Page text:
The older I get, the more I think that New Year’s is a pointless holiday. It is a giant celebration centered around a single split second, when the clock transitions from 11:59 p.m. to midnight, as it does on most nights. But if you obey my life’s motto — “Always give in to peer pressure” — then, inevitably, you will be talked into going out on New Year’s Eve.
This year I went with a group of friends to Park Street Saloon. I had never been, so I asked some of them what I should expect. The most resounding and concise advice I received was to “dress to impress.”
Now, I have been dressing myself for some time, but I’m not sure anyone has ever been impressed by it. One thing was certain, however: My usual attire — stained jeans, T-shirt and Indians pullover — would not make the cut.
It is my belief that most men do not normally worry about the clothes they wear. We remember what a pain it was to shop for them and therefore have a general dislike toward anything made of thread. I fit into this category, so I decided to wait until I saw what others were wearing before making my decision. I ended up going along with the crowd and wearing a button-up shirt and dark jeans — the best the bottom of the closet had to offer. It was New Year’s, after all!
After arriving at Park Street, I saw that I had conformed nicely. The general wear at the place could be described as a skanky prom night for the women and a metrosexual night for the men.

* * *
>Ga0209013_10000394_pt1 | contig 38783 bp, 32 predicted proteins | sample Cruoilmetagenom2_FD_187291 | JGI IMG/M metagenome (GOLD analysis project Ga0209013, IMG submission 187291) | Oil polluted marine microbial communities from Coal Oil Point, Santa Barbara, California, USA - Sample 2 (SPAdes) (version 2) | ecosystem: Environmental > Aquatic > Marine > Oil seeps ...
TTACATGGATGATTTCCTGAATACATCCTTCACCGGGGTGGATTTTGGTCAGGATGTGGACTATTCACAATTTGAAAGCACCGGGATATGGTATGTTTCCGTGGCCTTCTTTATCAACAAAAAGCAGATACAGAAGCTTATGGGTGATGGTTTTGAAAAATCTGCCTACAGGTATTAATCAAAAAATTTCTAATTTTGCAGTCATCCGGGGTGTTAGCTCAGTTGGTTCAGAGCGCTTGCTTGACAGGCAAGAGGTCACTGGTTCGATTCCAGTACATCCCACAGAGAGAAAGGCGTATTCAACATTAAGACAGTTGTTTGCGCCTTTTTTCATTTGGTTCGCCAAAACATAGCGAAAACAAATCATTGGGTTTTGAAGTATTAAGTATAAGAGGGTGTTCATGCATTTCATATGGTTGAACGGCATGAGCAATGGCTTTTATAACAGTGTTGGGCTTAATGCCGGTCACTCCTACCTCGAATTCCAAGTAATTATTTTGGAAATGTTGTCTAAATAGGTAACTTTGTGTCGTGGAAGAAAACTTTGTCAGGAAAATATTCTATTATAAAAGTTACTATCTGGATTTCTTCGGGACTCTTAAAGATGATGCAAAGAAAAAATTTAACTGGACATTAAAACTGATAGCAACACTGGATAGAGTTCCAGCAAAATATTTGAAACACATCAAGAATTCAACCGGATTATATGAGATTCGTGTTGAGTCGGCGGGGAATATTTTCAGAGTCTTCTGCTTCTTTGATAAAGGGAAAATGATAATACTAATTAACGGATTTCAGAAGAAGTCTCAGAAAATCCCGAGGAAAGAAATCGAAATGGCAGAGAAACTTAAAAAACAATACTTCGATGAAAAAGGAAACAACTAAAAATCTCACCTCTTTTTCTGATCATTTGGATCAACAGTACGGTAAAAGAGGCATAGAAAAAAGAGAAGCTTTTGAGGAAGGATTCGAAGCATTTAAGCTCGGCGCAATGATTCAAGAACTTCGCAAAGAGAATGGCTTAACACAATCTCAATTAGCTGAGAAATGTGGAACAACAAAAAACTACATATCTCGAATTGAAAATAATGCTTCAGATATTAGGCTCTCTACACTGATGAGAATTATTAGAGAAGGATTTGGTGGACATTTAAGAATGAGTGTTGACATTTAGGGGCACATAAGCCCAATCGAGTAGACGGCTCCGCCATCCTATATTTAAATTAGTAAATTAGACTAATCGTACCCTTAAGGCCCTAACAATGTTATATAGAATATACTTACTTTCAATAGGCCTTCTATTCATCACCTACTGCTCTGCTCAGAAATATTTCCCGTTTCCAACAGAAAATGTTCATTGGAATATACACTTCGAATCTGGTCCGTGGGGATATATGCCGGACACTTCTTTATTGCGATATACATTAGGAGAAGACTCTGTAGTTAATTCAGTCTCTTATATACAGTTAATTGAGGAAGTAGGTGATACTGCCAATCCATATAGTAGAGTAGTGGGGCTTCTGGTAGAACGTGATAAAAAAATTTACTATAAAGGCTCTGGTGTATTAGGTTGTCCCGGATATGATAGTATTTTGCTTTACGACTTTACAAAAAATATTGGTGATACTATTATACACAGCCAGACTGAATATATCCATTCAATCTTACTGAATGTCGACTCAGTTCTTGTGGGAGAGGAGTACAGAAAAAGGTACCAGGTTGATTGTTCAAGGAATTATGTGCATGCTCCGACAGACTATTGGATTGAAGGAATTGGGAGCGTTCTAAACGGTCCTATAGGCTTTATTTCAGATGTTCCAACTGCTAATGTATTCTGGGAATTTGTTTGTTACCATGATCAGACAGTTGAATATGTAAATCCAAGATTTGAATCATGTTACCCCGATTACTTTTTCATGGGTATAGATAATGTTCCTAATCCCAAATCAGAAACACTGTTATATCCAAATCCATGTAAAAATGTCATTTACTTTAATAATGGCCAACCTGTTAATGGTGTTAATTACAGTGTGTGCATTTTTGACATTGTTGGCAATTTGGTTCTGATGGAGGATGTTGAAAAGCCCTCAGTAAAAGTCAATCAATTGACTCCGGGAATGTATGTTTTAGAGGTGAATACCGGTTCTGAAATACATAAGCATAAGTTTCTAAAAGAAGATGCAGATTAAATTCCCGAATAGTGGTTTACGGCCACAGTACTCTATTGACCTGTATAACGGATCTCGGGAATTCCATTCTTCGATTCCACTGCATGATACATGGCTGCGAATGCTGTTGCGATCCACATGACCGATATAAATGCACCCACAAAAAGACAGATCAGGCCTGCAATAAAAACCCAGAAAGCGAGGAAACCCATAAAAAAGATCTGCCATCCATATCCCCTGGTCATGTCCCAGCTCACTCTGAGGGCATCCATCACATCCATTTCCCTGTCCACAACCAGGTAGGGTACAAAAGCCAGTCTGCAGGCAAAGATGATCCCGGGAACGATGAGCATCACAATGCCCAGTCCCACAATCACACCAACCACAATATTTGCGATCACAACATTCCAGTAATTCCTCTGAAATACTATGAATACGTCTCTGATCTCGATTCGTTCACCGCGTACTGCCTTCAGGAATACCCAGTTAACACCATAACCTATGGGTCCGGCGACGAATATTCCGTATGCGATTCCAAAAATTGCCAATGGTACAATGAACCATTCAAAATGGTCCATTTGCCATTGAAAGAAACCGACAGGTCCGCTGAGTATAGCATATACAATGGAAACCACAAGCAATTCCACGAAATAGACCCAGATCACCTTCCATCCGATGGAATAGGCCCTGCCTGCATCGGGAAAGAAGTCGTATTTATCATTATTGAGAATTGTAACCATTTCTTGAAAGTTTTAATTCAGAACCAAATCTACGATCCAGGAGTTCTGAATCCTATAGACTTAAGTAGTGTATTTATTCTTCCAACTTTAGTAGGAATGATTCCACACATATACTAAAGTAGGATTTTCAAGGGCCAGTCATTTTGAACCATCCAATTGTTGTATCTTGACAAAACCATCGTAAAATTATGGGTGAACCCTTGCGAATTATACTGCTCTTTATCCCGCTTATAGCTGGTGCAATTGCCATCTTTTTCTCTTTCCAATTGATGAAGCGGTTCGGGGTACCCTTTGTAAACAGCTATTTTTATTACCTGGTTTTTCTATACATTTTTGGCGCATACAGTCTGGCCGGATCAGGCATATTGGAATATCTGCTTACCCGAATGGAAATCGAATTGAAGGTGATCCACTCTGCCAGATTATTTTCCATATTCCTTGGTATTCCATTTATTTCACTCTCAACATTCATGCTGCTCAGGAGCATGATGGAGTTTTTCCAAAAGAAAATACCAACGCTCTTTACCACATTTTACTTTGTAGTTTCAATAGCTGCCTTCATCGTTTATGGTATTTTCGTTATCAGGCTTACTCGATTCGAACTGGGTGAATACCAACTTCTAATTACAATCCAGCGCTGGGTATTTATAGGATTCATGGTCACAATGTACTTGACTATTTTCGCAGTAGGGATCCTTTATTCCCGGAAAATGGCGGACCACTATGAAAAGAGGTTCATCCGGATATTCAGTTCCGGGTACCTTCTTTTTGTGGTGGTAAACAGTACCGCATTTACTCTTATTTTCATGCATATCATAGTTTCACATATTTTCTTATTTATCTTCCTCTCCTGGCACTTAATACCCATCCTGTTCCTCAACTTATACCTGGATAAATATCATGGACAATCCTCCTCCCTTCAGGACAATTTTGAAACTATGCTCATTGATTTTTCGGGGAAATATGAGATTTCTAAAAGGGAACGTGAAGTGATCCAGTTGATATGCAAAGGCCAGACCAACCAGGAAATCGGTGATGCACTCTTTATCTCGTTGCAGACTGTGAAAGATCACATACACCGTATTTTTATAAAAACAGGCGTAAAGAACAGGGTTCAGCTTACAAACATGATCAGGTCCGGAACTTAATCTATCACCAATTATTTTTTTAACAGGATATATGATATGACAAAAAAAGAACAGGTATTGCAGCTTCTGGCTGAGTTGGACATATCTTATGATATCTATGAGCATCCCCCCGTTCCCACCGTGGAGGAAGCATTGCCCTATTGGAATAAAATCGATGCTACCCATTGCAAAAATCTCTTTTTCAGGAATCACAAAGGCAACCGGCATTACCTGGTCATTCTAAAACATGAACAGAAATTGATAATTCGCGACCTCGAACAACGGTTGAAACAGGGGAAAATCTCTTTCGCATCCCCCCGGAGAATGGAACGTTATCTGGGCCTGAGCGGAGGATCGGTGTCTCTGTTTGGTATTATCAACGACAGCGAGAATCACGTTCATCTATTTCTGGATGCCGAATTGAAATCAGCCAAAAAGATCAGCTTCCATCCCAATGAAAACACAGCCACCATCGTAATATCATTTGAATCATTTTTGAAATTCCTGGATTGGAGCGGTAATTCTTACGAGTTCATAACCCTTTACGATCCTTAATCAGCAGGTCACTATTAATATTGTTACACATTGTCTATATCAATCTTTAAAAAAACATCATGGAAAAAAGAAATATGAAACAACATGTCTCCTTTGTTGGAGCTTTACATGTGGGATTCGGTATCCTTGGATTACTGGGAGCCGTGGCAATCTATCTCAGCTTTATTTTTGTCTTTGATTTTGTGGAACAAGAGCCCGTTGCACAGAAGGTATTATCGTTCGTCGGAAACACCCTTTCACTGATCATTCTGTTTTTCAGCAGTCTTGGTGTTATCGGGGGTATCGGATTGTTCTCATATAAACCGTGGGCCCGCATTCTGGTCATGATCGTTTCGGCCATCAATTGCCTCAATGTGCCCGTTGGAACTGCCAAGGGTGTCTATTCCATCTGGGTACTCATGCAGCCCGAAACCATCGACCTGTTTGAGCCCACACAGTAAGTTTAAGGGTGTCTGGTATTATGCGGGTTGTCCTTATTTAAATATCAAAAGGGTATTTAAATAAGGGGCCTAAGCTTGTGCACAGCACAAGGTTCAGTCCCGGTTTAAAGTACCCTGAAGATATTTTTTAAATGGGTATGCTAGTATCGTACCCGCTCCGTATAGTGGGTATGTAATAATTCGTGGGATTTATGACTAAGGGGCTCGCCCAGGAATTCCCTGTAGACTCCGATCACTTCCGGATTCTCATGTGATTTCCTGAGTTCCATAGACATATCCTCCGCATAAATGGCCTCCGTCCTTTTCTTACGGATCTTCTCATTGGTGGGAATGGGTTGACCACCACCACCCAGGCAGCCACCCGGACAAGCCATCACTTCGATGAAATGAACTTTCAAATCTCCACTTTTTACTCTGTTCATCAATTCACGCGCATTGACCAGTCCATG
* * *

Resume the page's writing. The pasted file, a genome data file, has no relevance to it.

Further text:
I am now proud to say that I am officially licensed to provide some advice of my own.
The first thing to do after entering the bar is to calculate just how much money could be spent in a place like that. It is best to order a few different drinks right away — strictly for research purposes, of course. It doesn’t take many drinks at the price of $46 an ounce to realize that this isn’t your typical Out-r-Inn mug night.
Shortly after embarking on the research process, you will find it useful to locate the nearest restroom, which, depending on your location, might be in New Hampshire. Do not be alarmed if at first you think that there is no men’s restroom. It very well could be — as it was in my case — that women are haphazardly walking into it. I at least think they were women.
On your journey to the restroom, it is fun to consider just how great a haunted house Park Street Saloon would make, with its many corners, corridors and catacombs. If you have never been to Park Street, then this paragraph is probably lost on you. Simply move to the next.
Finally, settle in and find a good place to rest your elbows, such as lodging them under your rib cage like everyone else. You might experience tenderness and swelling the next morning, but do not be upset.
You have 365 days to heal.